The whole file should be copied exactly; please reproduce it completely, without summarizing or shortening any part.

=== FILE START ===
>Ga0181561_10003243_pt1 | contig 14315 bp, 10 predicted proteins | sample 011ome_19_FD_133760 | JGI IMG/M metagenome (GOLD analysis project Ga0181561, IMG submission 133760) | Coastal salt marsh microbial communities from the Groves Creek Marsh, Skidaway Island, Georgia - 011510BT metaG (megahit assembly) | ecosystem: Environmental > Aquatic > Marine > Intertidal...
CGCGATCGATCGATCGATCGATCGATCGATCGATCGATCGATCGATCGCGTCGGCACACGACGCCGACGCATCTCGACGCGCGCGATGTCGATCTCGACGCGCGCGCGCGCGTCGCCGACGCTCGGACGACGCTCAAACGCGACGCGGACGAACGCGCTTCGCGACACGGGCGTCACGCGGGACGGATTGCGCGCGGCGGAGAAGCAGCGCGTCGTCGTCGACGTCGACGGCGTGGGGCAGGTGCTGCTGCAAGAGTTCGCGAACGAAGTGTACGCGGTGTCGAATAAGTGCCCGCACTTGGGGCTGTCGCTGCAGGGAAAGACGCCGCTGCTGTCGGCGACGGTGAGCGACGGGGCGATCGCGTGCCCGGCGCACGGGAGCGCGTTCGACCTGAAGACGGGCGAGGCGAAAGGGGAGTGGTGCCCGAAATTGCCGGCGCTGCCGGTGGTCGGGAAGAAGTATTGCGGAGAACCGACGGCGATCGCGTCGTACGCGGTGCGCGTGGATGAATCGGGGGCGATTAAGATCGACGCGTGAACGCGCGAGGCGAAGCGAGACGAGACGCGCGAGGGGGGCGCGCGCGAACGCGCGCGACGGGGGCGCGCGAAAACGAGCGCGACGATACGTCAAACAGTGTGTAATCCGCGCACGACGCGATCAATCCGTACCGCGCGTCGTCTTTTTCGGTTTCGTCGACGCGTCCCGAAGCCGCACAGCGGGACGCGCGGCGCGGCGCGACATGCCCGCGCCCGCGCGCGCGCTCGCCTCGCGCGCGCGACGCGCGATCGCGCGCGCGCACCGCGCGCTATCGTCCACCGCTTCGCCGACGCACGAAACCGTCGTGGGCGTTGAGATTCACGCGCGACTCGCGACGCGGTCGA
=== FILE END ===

>Ga0181561_10003243_pt1 | contig 14315 bp, 10 predicted proteins | sample 011ome_19_FD_133760 | JGI IMG/M metagenome (GOLD analysis project Ga0181561, IMG submission 133760) | Coastal salt marsh microbial communities from the Groves Creek Marsh, Skidaway Island, Georgia - 011510BT metaG (megahit assembly) | ecosystem: Environmental > Aquatic > Marine > Intertidal...
CGCGATCGATCGATCGATCGATCGATCGATCGATCGATCGATCGATCGCGTCGGCACACGACGCCGACGCATCTCGACGCGCGCGATGTCGATCTCGACGCGCGCGCGCGCGTCGCCGACGCTCGGACGACGCTCAAACGCGACGCGGACGAACGCGCTTCGCGACACGGGCGTCACGCGGGACGGATTGCGCGCGGCGGAGAAGCAGCGCGTCGTCGTCGACGTCGACGGCGTGGGGCAGGTGCTGCTGCAAGAGTTCGCGAACGAAGTGTACGCGGTGTCGAATAAGTGCCCGCACTTGGGGCTGTCGCTGCAGGGAAAGACGCCGCTGCTGTCGGCGACGGTGAGCGACGGGGCGATCGCGTGCCCGGCGCACGGGAGCGCGTTCGACCTGAAGACGGGCGAGGCGAAAGGGGAGTGGTGCCCGAAATTGCCGGCGCTGCCGGTGGTCGGGAAGAAGTATTGCGGAGAACCGACGGCGATCGCGTCGTACGCGGTGCGCGTGGATGAATCGGGGGCGATTAAGATCGACGCGTGAACGCGCGAGGCGAAGCGAGACGAGACGCGCGAGGGGGGCGCGCGCGAACGCGCGCGACGGGGGCGCGCGAAAACGAGCGCGACGATACGTCAAACAGTGTGTAATCCGCGCACGACGCGATCAATCCGTACCGCGCGTCGTCTTTTTCGGTTTCGTCGACGCGTCCCGAAGCCGCACAGCGGGACGCGCGGCGCGGCGCGACATGCCCGCGCCCGCGCGCGCGCTCGCCTCGCGCGCGCGACGCGCGATCGCGCGCGCGCACCGCGCGCTATCGTCCACCGCTTCGCCGACGCACGAAACCGTCGTGGGCGTTGAGATTCACGCGCGACTCGCGACGCGGTCGA